Communication, Networks, and the Internet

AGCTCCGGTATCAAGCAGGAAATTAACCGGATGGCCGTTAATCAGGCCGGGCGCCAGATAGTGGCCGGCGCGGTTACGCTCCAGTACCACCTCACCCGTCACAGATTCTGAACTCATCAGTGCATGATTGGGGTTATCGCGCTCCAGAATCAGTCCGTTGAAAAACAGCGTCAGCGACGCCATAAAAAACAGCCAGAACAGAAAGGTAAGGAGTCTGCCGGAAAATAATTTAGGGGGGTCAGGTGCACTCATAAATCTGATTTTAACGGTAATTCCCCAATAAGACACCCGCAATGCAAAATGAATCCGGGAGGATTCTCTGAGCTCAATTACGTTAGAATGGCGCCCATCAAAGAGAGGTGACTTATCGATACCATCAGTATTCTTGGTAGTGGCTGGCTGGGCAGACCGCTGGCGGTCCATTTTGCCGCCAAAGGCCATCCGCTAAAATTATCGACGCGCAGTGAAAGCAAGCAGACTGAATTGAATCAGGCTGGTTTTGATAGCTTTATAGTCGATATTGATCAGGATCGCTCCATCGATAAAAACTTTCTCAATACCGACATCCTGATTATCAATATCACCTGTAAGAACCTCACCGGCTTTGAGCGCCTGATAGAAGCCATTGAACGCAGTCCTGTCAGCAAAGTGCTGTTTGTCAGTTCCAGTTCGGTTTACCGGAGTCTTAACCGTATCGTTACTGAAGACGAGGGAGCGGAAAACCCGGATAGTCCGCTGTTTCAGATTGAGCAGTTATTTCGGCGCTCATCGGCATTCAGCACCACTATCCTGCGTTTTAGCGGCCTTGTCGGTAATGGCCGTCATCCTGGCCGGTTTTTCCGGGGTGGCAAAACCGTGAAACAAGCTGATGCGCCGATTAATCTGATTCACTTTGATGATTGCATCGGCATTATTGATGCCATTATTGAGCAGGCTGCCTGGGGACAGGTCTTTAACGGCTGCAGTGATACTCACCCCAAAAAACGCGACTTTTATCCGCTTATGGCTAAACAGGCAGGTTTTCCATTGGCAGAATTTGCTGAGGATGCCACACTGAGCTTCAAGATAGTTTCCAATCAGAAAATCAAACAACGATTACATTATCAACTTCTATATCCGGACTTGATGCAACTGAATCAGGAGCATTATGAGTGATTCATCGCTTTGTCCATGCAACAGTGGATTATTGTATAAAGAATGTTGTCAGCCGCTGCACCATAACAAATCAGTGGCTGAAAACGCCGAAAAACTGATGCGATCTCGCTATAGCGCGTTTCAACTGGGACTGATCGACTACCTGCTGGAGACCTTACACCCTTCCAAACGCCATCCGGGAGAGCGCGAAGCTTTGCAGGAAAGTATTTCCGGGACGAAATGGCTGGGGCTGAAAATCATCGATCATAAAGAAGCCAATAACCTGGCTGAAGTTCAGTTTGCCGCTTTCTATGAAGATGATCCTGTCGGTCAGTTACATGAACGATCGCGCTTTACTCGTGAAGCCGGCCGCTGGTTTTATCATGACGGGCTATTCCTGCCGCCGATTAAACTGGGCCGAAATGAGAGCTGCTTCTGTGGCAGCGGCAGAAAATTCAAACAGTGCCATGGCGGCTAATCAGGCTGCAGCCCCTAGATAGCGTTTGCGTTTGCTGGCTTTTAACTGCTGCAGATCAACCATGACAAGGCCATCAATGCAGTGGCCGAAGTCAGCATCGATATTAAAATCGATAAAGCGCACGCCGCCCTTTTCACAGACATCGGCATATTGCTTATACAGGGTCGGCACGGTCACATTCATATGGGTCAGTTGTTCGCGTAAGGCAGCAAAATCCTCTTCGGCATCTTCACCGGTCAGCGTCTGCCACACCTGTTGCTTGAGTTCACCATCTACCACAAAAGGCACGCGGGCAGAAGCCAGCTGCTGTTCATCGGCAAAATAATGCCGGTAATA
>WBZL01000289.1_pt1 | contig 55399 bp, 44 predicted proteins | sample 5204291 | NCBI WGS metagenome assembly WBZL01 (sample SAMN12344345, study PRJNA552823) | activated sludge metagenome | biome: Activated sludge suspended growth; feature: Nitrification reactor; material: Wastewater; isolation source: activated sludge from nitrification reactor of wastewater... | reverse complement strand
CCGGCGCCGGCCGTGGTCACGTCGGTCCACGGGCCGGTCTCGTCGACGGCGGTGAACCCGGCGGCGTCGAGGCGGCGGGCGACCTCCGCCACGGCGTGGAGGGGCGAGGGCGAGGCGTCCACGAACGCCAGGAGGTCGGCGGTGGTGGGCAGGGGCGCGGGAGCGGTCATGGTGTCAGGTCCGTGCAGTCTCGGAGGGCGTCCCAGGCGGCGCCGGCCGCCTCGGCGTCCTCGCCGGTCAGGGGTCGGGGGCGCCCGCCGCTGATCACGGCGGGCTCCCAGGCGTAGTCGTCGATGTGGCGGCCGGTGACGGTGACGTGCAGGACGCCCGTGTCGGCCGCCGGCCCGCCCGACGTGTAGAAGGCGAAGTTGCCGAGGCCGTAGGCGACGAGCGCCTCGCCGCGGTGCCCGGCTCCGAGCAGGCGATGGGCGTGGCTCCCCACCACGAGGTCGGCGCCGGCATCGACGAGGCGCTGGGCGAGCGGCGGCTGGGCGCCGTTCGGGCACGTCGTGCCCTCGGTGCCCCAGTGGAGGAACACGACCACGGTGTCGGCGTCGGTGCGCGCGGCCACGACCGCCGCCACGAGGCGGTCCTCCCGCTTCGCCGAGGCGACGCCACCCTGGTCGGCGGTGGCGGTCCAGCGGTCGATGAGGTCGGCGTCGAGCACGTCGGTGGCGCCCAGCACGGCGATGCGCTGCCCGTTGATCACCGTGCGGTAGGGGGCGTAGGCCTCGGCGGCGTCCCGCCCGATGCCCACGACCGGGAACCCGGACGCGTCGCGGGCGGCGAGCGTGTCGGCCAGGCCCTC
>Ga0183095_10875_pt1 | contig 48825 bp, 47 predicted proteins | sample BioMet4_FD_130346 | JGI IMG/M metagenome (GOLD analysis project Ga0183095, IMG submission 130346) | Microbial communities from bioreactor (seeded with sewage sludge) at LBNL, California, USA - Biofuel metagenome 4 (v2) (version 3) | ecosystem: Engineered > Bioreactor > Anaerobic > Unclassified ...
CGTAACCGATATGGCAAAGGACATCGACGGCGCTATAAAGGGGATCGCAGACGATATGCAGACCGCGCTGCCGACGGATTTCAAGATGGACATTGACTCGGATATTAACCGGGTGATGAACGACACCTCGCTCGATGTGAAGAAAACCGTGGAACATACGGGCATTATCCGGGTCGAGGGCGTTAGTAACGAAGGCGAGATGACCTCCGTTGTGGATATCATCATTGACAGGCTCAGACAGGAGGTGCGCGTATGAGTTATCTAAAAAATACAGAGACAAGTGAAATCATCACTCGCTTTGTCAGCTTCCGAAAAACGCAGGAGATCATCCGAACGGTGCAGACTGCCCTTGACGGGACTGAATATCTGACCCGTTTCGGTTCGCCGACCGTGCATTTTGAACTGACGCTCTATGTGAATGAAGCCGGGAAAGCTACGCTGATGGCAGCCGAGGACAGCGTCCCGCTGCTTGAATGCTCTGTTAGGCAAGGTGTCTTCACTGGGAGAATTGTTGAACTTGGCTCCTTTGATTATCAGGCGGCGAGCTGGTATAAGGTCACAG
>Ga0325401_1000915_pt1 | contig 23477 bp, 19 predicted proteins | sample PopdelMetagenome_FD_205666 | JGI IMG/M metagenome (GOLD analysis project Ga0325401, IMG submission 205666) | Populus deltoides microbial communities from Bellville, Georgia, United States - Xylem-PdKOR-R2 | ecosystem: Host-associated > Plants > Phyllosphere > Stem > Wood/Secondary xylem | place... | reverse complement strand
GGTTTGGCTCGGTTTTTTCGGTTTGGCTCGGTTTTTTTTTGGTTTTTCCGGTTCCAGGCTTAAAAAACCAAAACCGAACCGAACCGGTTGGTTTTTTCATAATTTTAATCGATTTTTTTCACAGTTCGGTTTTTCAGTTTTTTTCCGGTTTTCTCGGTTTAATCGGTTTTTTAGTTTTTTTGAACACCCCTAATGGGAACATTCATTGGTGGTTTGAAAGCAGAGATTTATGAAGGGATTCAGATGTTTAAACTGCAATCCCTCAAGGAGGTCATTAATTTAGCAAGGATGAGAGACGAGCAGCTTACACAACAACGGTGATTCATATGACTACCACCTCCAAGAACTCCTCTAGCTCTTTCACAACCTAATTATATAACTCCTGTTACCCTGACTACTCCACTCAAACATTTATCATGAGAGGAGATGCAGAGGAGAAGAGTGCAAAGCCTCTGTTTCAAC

With the development of large, multiterminal computer systems in the 1960s and 1970s, it was natural that users would want to use the computer to communicate with each other and to work collaboratively. Data was centrally stored in storage that was available to all, so it was easily shared among users on the same system. It soon occurred to software developers that it would be desirable to allow direct discussion among the users, both in real time and in the form of messages that could be stored on the system and made available to users when they logged in. Since data was centrally stored, the addition of message storage was a minor enhancement. ‘‘Talk’’ facilities that allowed users to communicate in real time were added later. These were similar to today’s text messaging, although some had split-screen capability that allowed two users to send messages simultaneously. By 1965, some of these systems supported e-mail, and in 1971, Ray Tomlinson created the standard username@hostname format that is still in use today. As modems became available for users to log into their office systems from home and computers became more affordable, software innovators developed bulletin board systems, newsgroups, and discussion boards, where users could dial in and leave and retrieve messages. Gradually, it became possible to support modems on multiple lines, and affordable real-time ‘‘chat rooms’’ became possible. During the same period, various developments occurred that made it possible to connect different computers together into simple networks. Some were based on direct links between modems on each computer. Others were based on early protocols, notably, 34 PART ONE AN OVERVIEW OF COMPUTER SYSTEMS X.25, a packet-switching protocol using phone lines. By 1980, these various innovations had evolved into a number of international networks, as well as three companies, Compuserve, AOL, and Prodigy, who offered e-mail, Usenet news, chat rooms, and other services to personal computer users. All of this activity was, of course, a precursor to the Internet. Much of the modern history of networking and communication can be traced back to two specific developments: (1) a research project, ARPANET, whose goal was to connect computers at various universities and research centers, funded starting in 1969 by the U.S. Defense Department and later by the National Science Foundation and other groups, and (2) the development of the Ethernet by Robert Metcalfe, David Boggs, and others, which started at Xerox PARC in 1973. The ARPANET project was responsible for the design of TCP/IP, which was first tested in 1974, and issued as an international standard in 1981. Because ARPANET and its successors, CSNet and NSFNet, were funded by the U.S. government, its use was initially limited to noncommercial activities. Gradually, other networks, some of them commercial, joined the network in order to exchange e-mails and other data, while the administrators of NSFNet chose to ‘‘look the other way’’. Ultimately, the government turned over its Internet resources to private interests in 1995; at that point the Internet became commercial and expanded rapidly into the form that we know today. Although it is only marginally related to the major issues addressed in this book, we would be remiss if we did not complete this discussion with a mention of Sir Tim Berners-Lee, of CERN, the European organization for nuclear research, who in 1991 developed the concepts that became the World Wide Web and Max Andreessen of the University of Illinois, who, in 1993, developed Mosaic, the first graphical Web browser.